The Historical Context
The village of Trimingham lies high up on the eastern end of the Cromer Ridge overlooking the North Sea. Almost within living memory it was an active coastal community, where steep tracks led down to the beach. These gave access to the small fishing craft scattered along the shore and to the marl-pits dug into the glacial clay at the base of the escarpment, from which lime was quarried and drawn by horses up to the cliff-top where a small industry of workers prepared it to condition the fields of local farms.
These days all but the slightest traces of these activities have been swept away by the advancing sea – or more accurately by the retreating land, for the ground on which Trimingham sits hides an active water system, which combined with the remarkable height of the cliff – up to 170 feet in places – makes for an unstable situation. If you walk along the beach today you can witness for yourself the tiny dribbles and streamlets which ooze from the cliff, as well as the remains of the tram-track which was used to build the substantial concrete and wood promenade and revetments installed in the 1970s to keep the sea at bay. Directly below the eastern end of the village, where once an offshoot of Trimingham known as Lower Street clung to the cliff-edge, rubble from several houses bears witness to the perils of geology.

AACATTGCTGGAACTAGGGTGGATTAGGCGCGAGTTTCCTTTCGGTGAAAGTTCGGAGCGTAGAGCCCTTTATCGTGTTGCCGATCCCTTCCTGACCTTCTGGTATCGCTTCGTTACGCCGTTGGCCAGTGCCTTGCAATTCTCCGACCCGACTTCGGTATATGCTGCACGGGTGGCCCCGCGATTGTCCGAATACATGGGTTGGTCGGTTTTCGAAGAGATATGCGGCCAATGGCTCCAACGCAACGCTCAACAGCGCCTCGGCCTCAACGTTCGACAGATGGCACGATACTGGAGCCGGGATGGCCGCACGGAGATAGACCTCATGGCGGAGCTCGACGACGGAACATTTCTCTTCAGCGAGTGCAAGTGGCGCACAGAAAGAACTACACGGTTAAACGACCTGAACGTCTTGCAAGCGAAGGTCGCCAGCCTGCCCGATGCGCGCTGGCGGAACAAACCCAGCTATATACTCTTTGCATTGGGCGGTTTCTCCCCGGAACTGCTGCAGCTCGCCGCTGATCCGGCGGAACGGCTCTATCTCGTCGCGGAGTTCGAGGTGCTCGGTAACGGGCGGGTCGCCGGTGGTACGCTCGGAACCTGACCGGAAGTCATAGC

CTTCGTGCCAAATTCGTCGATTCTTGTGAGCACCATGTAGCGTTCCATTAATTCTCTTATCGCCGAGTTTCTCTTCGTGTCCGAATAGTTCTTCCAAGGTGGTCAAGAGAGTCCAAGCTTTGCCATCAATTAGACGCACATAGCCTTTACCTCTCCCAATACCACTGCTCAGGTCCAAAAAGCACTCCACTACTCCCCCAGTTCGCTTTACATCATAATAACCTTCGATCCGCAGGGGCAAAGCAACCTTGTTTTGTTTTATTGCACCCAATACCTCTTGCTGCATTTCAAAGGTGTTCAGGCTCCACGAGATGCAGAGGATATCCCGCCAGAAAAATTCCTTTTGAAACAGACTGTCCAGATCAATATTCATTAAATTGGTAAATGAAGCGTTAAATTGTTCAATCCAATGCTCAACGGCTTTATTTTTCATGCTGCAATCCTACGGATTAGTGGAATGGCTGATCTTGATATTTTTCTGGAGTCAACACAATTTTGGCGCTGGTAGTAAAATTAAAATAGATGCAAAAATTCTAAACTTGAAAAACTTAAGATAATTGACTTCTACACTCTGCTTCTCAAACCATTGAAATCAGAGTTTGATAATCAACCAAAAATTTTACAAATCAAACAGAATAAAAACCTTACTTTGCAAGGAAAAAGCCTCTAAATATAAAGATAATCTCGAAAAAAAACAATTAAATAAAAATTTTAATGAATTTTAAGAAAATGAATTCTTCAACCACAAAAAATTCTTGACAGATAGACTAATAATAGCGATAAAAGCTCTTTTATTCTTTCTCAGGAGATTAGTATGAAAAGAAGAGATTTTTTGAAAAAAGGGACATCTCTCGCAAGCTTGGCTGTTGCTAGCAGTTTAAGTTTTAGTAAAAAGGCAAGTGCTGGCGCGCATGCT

Such calamities are very rare these days, and the actual experience of both residents and holiday-makers is that Trimingham is an exhilarating place to live or stay, a place where the sea fills the horizon giving an extraordinary sense of being at one with nature, but at the same time affording breathtaking views of modern ocean technology – with two distant wind-farms visible on a clear day, together with several gas platforms just on the edge of vision – and a fore-ground vista of enormous sea-going vessels navigating the sea-lanes close into our coast.